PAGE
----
About the Author

Katherine Mellen Charron is an Associate Professor of History at North Carolina State University. She is the author of the award-winning Freedom's Teacher: The Life of Septima Clark (UNC Press, 2009), and the co-editor of Recollections of My Slavery Days by William Henry Singleton (1999). Her teaching and research interests include African American, Women's, and Southern history.

Jim Crow Segregation: The Difficult and Anti-Democratic Work of White Supremacy

News Bulletin, December 1 (1930)


Jesse Daniel Ames, a white Southern woman, was involved with the Commission on Interracial Cooperation in the 1920s and the founder of the Association of Southern Women for the Prevention of Lynching in 1930. This document reviews how African American disenfranchisement affected Southern politics, condemns mob violence that resulted in lynching, and chronicles a rare but successful suit for damages by the widow of a lynch victim in South Carolina. Other documents from this collection have been digitized and are accessible for classroom use.

Excerpt from 1930 news bulletin: POLITICS From early spring until the general election, November 4, in the Southern States, a voteless [sic] people has been the issue in political campaigns of many candidates,The white south declares the Negro is out of politics. Individually he may be, because he is not allowed to vote, but as a race the Negro dominates political thought. Fear of an element of the population — weaker numerically, economically, and culturally — is the weapon which is used in contests for office. The Negro race this year was not an issue between Republicans and Democrats, but between the Democratic factions. The return of Reconstruction days who predicted in the event bolting Democrats were elected. Neither expected to receive votes of the most destructive and disasterous [sic] emotion in the human mind. The puzzling question is how long will an intelligent people allow the Negro race to be the controlling issue in our government? LYNCHING The Mob Is Never Right October 8, 1930 — A young woman living near Bristol staggered home a few days ago bleeding from slashes in her throat and wrists. She stated that she had been attacked by a Negro in a woodland through which she had passed and gave a description of her alleged assailant. A considerable crowd gathered, there were expressions of indignation and anger, and a hunt for the criminal was ready to start when physicians who had been called in announced that the wounds were self-inflicted and would not prove fatal. What this incident teaches is that the victim of a lynching mob may be guiltless, that every person accused of crime should be given his day in court, that the law should always be allowed to take its course. Mob lawlessness is never right. It cannot be right in a land of law. — Herald Courier, Bristol, Tennessee. Walhalla, S.C. . October 20, 1930 — A directed verdict for $2,000 damages from Oconee County was won by the widow of Allen Greene, Negro, who was lynched by a mob near Walhalla last spring, in civil court here today. The woman will be paid the sum by the county under a South Carolina law. Green [sic] was charged with having criminally attacked a white woman. A number of persons were charged with the lynching, including several prominent Walhalla citizens, but when the case was called last summer it was postponed because of "excessive heat." A crowded court room heard testimony of Sheriff John Thomas on cross-examination that indicated that Greene was not guilty of the attack. The Negro was once publically [sic] recognized in Walhalla for heroism during a fire. Dallas, Texas — The cases to try the Sherman rioters set for November 17, were transferred to Austin when it became evident to Judge C.A. Pippin that a fair trial could not be had in Dallas. Over three-quarters of a venire [sic] of of seventy-seven talemen declared that they would not convict the men even tho [sic] the State should prove them guilty. Fourteen men are under indictment. Dallas County cannot justly say a word against Grayson Country because of the fact that a mob in that County burned down a courthouse and roasted a Negro alive doing it. For, when the case of a defendant, charged with some part. . .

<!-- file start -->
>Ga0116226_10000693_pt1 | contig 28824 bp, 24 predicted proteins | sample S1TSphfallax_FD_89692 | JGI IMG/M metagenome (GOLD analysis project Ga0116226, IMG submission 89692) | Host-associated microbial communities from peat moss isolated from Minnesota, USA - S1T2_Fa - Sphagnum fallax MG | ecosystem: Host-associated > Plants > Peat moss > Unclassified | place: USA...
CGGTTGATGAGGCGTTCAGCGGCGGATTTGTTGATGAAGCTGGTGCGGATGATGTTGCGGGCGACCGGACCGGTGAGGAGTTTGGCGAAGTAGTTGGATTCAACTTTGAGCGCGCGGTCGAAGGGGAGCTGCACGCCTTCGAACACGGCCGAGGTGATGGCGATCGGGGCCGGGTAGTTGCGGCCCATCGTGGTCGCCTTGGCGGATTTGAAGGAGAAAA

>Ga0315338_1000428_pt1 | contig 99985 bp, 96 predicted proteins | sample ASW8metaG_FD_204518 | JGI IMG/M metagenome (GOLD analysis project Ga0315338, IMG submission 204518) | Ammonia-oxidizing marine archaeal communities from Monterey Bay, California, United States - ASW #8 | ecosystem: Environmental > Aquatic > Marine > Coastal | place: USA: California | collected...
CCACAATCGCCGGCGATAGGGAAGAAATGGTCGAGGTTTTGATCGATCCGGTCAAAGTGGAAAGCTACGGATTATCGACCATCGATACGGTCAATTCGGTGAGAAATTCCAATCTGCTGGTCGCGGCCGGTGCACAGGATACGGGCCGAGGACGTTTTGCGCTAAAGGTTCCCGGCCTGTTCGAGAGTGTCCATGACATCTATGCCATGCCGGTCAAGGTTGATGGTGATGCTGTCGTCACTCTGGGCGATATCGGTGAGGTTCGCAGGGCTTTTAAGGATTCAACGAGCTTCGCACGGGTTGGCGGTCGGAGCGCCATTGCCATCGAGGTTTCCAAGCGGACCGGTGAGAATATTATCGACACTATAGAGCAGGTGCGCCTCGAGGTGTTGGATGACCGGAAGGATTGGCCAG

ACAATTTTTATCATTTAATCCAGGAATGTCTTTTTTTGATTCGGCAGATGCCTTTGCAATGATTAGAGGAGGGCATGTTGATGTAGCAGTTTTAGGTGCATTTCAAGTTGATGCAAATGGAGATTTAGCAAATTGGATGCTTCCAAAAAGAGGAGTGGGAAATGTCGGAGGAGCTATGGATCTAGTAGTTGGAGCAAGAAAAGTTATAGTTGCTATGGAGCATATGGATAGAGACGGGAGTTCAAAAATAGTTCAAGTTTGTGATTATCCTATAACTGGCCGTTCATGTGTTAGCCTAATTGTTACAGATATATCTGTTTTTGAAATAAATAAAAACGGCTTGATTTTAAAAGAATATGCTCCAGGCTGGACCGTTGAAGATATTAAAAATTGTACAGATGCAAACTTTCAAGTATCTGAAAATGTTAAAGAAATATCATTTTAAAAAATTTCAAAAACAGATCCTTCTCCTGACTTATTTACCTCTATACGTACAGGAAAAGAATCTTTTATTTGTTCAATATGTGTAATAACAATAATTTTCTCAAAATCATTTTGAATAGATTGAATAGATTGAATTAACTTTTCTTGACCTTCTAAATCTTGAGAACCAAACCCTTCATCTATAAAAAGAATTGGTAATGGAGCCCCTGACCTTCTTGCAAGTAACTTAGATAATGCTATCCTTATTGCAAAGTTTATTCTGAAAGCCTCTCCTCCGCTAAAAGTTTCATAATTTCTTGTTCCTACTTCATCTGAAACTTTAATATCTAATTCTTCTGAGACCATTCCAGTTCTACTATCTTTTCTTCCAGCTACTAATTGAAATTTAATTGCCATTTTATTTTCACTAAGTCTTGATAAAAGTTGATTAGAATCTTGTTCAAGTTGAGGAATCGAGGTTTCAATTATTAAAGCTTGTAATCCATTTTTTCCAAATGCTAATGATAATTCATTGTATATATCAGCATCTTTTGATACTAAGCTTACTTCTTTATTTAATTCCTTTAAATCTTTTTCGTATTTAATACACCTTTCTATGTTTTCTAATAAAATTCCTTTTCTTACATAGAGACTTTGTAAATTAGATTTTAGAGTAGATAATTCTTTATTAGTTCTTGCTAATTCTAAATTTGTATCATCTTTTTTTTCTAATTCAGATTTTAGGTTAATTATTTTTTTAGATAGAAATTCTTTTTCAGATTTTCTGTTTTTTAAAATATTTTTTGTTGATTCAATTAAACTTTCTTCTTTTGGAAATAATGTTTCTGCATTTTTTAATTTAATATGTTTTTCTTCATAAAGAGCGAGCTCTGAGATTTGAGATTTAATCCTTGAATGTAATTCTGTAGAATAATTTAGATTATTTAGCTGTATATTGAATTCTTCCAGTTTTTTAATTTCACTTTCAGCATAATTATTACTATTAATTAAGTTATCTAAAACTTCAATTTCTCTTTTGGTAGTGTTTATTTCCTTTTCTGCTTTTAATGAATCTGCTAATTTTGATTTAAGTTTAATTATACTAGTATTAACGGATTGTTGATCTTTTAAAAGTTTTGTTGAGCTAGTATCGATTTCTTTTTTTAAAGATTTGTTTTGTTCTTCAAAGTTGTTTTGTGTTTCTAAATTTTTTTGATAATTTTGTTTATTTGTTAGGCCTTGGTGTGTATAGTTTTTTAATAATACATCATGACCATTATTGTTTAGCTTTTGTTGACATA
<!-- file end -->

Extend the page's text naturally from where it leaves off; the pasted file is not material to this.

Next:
“News Bulletin, December 1, 1930,” folder 1, scan 4, in the Jessie Daniel Ames Papers #3686, Southern Historical Collection, The Wilson Library, University of North Carolina at Chapel Hill. Subseries I.I.I., Organizational Papers, 1930-1941. Accessed March 21, 2011.